Associate Professor Leanne Humphreys: The majority of individuals who experience disaster will recover in the days, weeks and months that follow. Many will do this by using their existing coping strategies and with the support of family, friends, social and community networks.
Where transient difficulties such as sleep disturbance, increased anxiety and irritability, and low mood continue, Level 2 interventions or simple psychological strategies may continue to be useful and can be implemented by a range of appropriately trained health practitioners. However, some individuals will experience an exacerbation of pre-existing mental health conditions while others may develop frank mental health disorders. These can include generalised anxiety, depression, posttraumatic stress disorder and substance use disorders, to name a few. When this occurs, Level 3 evidence-based interventions are recommended and these are best implemented by specialist mental health practitioners.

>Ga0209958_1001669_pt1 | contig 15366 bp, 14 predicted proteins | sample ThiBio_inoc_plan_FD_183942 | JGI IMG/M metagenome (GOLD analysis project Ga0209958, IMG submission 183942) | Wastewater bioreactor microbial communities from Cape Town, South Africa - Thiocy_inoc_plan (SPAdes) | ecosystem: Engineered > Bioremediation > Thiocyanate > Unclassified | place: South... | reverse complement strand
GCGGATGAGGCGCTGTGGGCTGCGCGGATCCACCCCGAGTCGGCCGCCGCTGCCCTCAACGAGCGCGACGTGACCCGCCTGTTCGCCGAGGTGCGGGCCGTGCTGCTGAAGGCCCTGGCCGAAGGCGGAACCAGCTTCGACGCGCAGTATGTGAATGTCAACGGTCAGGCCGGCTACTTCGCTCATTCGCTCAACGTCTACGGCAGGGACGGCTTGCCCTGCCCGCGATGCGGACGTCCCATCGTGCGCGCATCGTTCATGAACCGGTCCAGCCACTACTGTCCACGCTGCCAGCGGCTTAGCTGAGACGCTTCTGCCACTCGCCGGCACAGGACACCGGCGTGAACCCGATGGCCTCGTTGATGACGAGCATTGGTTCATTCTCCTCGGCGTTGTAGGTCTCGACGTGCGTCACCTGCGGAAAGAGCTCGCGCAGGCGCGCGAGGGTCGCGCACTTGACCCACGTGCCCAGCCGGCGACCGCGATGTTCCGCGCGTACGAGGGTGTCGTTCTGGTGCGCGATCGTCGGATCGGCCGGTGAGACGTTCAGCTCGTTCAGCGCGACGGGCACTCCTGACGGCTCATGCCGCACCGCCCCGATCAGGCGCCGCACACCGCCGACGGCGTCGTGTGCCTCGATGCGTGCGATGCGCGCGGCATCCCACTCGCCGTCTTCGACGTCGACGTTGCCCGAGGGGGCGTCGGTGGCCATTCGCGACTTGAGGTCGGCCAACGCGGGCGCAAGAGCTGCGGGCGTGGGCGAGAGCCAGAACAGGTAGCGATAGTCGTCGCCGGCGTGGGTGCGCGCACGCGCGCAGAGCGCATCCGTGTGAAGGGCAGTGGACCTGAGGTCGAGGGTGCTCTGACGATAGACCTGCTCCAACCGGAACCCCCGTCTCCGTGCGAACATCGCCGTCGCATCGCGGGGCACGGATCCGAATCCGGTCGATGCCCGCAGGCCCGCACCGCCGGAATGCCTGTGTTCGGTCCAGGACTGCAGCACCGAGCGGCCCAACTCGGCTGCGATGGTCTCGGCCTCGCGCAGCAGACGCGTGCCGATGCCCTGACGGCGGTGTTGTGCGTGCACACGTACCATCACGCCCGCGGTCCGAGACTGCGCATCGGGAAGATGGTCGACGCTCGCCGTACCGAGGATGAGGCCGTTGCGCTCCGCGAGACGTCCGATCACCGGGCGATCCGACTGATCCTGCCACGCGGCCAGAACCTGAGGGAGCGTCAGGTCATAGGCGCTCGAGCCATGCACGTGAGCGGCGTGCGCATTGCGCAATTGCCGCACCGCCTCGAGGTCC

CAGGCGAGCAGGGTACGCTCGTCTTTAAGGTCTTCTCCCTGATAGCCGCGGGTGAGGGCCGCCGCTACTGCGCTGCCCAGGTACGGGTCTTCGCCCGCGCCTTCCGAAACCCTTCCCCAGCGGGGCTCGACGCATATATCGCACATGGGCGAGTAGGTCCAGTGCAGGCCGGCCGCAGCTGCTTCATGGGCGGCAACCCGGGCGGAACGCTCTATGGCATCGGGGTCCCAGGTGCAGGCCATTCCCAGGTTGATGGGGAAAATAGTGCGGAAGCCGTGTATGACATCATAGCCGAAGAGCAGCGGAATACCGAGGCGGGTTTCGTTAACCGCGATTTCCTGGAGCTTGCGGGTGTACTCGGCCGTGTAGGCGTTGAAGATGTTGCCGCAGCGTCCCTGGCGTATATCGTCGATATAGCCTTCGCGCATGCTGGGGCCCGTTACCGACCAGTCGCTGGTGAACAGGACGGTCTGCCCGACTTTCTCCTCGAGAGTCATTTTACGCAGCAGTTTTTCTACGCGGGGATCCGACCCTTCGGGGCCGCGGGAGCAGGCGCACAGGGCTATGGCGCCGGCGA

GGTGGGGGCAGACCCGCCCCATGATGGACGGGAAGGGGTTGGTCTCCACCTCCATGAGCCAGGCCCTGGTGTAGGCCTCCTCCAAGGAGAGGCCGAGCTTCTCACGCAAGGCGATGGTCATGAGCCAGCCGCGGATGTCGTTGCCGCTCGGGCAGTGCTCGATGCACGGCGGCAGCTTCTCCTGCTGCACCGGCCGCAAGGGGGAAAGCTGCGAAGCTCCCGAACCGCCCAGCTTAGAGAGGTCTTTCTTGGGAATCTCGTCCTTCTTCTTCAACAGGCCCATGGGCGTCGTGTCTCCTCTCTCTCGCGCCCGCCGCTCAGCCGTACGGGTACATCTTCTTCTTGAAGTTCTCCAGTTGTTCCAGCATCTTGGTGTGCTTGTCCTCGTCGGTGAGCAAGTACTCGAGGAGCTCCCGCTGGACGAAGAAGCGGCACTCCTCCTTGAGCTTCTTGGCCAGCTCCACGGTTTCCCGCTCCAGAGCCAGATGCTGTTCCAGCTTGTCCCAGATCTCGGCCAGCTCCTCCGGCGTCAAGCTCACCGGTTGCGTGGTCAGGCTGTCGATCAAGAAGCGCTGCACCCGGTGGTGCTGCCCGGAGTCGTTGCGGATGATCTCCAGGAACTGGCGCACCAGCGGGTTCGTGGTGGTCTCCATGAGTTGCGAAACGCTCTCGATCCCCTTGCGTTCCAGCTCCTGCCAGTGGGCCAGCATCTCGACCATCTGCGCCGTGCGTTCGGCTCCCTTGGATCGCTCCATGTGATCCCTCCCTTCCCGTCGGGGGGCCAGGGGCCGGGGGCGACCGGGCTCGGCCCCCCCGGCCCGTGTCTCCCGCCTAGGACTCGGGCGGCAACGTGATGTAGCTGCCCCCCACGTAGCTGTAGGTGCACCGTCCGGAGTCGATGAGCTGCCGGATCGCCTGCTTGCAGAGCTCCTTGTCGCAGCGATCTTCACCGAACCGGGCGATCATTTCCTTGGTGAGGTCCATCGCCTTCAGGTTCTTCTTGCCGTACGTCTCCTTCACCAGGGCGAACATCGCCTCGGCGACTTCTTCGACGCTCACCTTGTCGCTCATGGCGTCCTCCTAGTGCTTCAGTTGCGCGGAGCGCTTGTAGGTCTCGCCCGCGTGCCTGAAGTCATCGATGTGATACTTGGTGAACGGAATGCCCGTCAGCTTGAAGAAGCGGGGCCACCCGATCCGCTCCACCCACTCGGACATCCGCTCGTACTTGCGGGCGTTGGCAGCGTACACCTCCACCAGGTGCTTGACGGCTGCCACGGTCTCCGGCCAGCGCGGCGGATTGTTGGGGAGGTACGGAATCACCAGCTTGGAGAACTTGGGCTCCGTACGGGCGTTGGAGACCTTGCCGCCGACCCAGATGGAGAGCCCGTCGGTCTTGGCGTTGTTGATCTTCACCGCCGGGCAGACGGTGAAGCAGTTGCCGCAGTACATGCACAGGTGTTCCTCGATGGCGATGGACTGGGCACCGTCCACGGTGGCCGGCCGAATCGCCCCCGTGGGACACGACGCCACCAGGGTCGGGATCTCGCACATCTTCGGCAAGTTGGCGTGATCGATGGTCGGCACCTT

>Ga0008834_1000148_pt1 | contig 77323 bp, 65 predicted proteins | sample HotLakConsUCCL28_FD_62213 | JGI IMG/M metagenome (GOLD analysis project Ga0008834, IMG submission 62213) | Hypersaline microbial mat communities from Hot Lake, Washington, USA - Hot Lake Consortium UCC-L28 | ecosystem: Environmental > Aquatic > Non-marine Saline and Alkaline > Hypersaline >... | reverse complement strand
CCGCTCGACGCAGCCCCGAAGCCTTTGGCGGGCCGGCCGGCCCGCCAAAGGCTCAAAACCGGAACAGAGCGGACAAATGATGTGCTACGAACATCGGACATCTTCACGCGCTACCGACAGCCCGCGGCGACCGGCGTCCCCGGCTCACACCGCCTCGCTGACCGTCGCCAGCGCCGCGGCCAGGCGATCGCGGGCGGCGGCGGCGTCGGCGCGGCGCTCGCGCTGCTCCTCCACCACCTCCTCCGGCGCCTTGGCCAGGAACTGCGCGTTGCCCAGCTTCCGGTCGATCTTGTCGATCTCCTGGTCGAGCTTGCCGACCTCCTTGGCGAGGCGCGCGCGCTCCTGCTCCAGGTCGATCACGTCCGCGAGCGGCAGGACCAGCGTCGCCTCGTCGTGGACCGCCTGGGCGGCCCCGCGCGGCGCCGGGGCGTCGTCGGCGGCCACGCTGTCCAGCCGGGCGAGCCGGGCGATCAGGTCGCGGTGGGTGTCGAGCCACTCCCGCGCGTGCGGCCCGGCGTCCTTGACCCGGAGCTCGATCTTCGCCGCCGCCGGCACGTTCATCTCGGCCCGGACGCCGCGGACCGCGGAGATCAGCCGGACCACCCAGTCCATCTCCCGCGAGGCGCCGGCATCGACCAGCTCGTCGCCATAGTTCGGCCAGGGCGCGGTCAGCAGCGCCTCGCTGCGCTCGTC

It’s important to understand the limitations of what you can appropriately offer as a health professional, and to refer on, progressing disaster-impacted individuals through the stepped care model as necessary.